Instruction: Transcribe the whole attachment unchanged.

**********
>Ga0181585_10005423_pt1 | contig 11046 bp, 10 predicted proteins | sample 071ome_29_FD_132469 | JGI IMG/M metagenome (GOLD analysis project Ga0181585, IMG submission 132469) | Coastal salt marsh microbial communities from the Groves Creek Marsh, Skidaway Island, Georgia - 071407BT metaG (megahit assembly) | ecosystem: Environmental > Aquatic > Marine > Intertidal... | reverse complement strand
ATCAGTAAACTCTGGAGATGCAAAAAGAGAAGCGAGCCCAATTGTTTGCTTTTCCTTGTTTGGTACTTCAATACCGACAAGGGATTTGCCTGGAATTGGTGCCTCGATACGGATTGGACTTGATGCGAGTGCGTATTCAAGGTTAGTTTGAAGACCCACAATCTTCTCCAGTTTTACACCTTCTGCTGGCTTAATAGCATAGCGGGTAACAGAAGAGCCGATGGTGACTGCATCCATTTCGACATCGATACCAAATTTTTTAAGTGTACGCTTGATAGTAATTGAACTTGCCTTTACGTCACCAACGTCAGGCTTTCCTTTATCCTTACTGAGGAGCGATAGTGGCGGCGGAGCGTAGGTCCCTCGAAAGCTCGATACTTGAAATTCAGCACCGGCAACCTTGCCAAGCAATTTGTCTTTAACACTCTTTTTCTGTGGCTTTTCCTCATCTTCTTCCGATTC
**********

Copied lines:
>Ga0181585_10005423_pt1 | contig 11046 bp, 10 predicted proteins | sample 071ome_29_FD_132469 | JGI IMG/M metagenome (GOLD analysis project Ga0181585, IMG submission 132469) | Coastal salt marsh microbial communities from the Groves Creek Marsh, Skidaway Island, Georgia - 071407BT metaG (megahit assembly) | ecosystem: Environmental > Aquatic > Marine > Intertidal... | reverse complement strand
ATCAGTAAACTCTGGAGATGCAAAAAGAGAAGCGAGCCCAATTGTTTGCTTTTCCTTGTTTGGTACTTCAATACCGACAAGGGATTTGCCTGGAATTGGTGCCTCGATACGGATTGGACTTGATGCGAGTGCGTATTCAAGGTTAGTTTGAAGACCCACAATCTTCTCCAGTTTTACACCTTCTGCTGGCTTAATAGCATAGCGGGTAACAGAAGAGCCGATGGTGACTGCATCCATTTCGACATCGATACCAAATTTTTTAAGTGTACGCTTGATAGTAATTGAACTTGCCTTTACGTCACCAACGTCAGGCTTTCCTTTATCCTTACTGAGGAGCGATAGTGGCGGCGGAGCGTAGGTCCCTCGAAAGCTCGATACTTGAAATTCAGCACCGGCAACCTTGCCAAGCAATTTGTCTTTAACACTCTTTTTCTGTGGCTTTTCCTCATCTTCTTCCGATTC